Finally, IOTA SCs are not necessarily invoking value transactions on the Tangle. Essentially an IOTA SC can be viewed as a generic event-driven immutable state machine. Immutable in the sense that any state change is immutably recorded in the Tangle. IOTA SCs enable classical SCs that can move tokens, but also open up a whole world of processing once you view them as autonomous state machines that can be interconnected in all kinds of interesting ways. This opens up the way for all kinds of distributed processing, and it will be very interesting to see what kind of applications will be created in the future by our community.
At the same time, Hop also stressed that there are applications where IOTA’s flexibility is a disadvantage and where Ethereum smart contracts are more suitable than those of IOTA:
Locking a large sum of money in a contract for a long period of time is much safer when you can depend on the entire network still being there to process it, like with Ethereum, whereas a committee, due to its limited size, is less guaranteed to be there after a long period of time.
Author: Jake Simmons
Vitalik Buterin Sheds Light on Ethereum Foundation’s Staking Plan for ETH 2.0
Ethereum (ETH) co-creator Vitalik Buterin recently appeared on the CryptoPOV podcast with host David Hoffman to discuss issues concerning the ETH 2.0, the race to be the defacto internet money, as well as the long-term relationship between Ethereum and Bitcoin — the two most popular cryptocurrencies.
In a CryptoPOV podcast interview on Tuesday (April 28, 2020), Buterin shared his view on a number of topics regarding the future and development of the Ethereum project. According to the Ethereum co-founder, ETH issuance will likely be halved after the proposed ETH 2.0 upgrade launches.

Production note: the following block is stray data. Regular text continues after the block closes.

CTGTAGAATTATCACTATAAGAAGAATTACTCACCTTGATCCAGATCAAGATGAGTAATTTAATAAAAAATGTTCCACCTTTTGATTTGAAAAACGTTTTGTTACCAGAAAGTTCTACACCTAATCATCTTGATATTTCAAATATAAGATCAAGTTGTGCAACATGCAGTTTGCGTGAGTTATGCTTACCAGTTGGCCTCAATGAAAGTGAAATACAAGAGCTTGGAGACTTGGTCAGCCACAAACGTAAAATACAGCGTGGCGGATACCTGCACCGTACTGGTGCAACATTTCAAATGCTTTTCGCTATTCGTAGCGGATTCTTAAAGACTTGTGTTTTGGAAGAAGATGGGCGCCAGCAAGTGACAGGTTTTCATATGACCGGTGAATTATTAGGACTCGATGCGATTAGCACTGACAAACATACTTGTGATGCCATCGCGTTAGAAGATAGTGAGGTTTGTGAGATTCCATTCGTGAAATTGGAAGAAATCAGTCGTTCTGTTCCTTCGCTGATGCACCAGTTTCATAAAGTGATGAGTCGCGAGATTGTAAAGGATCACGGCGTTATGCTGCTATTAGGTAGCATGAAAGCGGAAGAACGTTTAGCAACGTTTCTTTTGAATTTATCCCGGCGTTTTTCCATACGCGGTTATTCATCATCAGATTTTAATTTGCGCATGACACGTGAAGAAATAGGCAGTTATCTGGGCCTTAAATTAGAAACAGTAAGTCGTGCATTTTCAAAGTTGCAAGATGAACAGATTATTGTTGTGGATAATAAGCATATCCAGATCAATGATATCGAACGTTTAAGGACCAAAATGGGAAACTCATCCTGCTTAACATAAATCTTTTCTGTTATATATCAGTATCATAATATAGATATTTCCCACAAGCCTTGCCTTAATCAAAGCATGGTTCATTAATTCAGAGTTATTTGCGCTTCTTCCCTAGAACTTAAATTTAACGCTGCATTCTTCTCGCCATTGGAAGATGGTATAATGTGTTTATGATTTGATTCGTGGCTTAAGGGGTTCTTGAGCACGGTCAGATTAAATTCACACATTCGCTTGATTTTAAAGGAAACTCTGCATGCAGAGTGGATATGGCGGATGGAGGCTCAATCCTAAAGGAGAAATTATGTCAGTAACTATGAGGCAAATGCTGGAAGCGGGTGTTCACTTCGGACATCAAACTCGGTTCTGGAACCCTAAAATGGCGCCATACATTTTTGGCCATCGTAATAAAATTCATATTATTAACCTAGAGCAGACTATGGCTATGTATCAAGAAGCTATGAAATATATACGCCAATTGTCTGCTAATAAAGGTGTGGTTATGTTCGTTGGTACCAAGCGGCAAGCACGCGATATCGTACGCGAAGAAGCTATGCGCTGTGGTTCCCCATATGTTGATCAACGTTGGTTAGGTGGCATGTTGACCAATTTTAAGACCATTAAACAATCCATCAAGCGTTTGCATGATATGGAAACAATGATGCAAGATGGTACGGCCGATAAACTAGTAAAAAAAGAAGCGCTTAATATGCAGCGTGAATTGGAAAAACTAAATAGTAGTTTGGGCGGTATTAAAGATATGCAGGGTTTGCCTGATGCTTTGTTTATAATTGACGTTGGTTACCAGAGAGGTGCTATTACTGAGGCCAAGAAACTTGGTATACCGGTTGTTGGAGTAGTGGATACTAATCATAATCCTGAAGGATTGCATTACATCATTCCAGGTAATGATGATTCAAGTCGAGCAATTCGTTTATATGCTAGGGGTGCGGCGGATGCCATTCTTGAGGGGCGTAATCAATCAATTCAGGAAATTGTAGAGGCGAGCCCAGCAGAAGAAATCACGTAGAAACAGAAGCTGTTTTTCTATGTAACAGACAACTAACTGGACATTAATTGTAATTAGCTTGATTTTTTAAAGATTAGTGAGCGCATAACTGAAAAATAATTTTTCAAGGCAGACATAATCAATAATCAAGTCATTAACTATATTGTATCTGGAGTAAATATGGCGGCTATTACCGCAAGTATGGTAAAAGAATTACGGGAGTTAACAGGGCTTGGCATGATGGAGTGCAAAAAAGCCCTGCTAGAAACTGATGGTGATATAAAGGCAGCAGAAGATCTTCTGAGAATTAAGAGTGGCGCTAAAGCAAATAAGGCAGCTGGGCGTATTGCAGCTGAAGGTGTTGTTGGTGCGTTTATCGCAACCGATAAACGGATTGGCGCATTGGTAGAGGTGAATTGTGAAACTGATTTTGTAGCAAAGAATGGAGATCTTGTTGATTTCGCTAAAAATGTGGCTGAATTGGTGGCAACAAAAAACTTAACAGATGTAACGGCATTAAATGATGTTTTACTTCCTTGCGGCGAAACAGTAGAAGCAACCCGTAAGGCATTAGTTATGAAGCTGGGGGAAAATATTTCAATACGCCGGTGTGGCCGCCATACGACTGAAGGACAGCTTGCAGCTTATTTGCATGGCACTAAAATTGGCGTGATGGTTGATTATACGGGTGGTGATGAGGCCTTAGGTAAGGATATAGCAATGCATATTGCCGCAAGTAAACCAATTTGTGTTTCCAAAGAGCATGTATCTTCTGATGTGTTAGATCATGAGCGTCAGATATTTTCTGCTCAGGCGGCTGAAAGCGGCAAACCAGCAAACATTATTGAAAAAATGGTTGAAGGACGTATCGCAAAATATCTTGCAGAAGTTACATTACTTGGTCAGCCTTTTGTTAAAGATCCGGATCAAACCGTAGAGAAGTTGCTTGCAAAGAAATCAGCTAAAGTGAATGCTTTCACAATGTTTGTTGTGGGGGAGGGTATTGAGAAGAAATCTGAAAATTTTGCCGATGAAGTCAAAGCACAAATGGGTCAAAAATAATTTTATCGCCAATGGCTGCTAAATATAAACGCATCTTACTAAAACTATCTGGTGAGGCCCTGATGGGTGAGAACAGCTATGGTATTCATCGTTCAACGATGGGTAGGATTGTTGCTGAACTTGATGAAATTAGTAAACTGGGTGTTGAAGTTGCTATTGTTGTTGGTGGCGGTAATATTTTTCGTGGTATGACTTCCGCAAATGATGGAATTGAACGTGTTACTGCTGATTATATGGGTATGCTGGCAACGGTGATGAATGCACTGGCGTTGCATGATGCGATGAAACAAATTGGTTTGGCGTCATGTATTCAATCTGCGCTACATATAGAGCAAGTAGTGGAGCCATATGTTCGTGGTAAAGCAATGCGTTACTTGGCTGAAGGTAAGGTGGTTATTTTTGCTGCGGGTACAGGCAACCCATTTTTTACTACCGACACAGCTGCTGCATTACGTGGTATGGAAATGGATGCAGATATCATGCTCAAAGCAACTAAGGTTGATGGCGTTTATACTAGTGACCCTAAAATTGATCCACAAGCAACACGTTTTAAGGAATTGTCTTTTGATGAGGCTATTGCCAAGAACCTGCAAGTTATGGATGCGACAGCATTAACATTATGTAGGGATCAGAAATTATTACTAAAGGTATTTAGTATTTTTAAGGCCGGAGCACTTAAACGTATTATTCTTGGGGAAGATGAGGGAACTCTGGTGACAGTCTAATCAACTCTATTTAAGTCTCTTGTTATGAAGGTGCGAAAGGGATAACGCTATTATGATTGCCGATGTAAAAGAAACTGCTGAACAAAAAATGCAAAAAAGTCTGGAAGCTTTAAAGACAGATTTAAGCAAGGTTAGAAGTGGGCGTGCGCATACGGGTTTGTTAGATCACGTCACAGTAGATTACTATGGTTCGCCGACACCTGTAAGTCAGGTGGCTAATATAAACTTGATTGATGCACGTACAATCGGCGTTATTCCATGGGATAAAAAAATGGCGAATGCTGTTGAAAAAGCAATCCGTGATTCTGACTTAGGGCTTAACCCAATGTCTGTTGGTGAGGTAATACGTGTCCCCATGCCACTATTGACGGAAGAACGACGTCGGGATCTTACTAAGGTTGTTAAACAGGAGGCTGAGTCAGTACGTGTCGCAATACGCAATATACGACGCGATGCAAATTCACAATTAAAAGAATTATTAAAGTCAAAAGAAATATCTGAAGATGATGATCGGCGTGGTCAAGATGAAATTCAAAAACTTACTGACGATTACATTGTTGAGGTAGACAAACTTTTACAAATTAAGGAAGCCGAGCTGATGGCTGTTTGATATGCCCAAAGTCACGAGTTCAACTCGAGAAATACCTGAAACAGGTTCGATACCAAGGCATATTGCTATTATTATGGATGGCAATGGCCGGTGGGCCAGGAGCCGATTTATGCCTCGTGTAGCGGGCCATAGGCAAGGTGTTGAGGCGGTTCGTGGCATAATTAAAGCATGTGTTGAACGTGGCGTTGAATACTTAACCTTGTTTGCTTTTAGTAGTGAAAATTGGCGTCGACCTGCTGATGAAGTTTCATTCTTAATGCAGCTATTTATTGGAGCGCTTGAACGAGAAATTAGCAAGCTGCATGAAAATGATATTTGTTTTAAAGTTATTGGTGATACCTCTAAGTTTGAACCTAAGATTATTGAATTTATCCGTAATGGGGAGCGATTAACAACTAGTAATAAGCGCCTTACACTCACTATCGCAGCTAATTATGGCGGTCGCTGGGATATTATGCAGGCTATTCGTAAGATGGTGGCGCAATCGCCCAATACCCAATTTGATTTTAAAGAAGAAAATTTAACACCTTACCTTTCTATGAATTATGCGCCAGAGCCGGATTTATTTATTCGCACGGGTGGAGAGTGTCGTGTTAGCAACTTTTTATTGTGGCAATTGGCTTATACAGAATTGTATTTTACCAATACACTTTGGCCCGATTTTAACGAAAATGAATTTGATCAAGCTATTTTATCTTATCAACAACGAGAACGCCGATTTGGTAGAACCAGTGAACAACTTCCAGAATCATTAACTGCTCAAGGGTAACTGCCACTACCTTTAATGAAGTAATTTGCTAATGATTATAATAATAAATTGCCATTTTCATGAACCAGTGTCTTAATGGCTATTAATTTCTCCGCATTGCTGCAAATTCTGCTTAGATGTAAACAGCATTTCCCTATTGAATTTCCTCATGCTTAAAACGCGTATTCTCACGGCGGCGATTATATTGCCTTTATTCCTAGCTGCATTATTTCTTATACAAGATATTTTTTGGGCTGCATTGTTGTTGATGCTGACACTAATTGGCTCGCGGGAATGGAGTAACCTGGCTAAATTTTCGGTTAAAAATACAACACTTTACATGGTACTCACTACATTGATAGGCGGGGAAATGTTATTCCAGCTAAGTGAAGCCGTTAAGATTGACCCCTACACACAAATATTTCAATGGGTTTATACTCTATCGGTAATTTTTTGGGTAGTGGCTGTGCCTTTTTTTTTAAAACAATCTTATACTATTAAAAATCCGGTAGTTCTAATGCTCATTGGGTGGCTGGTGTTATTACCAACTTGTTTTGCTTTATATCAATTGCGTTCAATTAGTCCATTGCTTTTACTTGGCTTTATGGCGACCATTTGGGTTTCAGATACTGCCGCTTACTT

Concerning issues relating to Ethereum being designated as “internet money”, Buterin revealed that he was not in support of such a characterization adding that it brought up “quasi-religious” connotations which were already a cause for a lot of rifts and disagreements in the crypto space.
According to Buterin, while crypto’s initial emergence appeared to dovetail with the digital money concept, assets like Ether and Bitcoin (BTC) exhibit multifaceted applicability that goes beyond being a store of value or a medium of exchange.
While conceding that Ethereum’s “Genesis” did not match the “immaculate conception” of Bitcoin, Buterin maintained that the former’s initial token sale was “quite fair.” According to the Ethereum co-founder, the period when BTC was relatively unknown constituted an unfair advantage for early adopters even if mining at the time was an egalitarian way of acquiring Bitcoin.
Buterin also touched on issues relating to the staking percentage to be adopted by the Ethereum Foundation (EF) under the ETH 2.0 paradigm. Commenting on the matter, Buterin remarked:
“I think that EF should commit to staking about the same percentage of its money that the entire Ethereum ecosystem stakes altogether.”
For the Ethereum co-founder, the EF maintaining the same staking percentage as the rest of the network eliminates any conflict of interest or manipulation of the proof-of-stake (POS) model in ETH 2.0.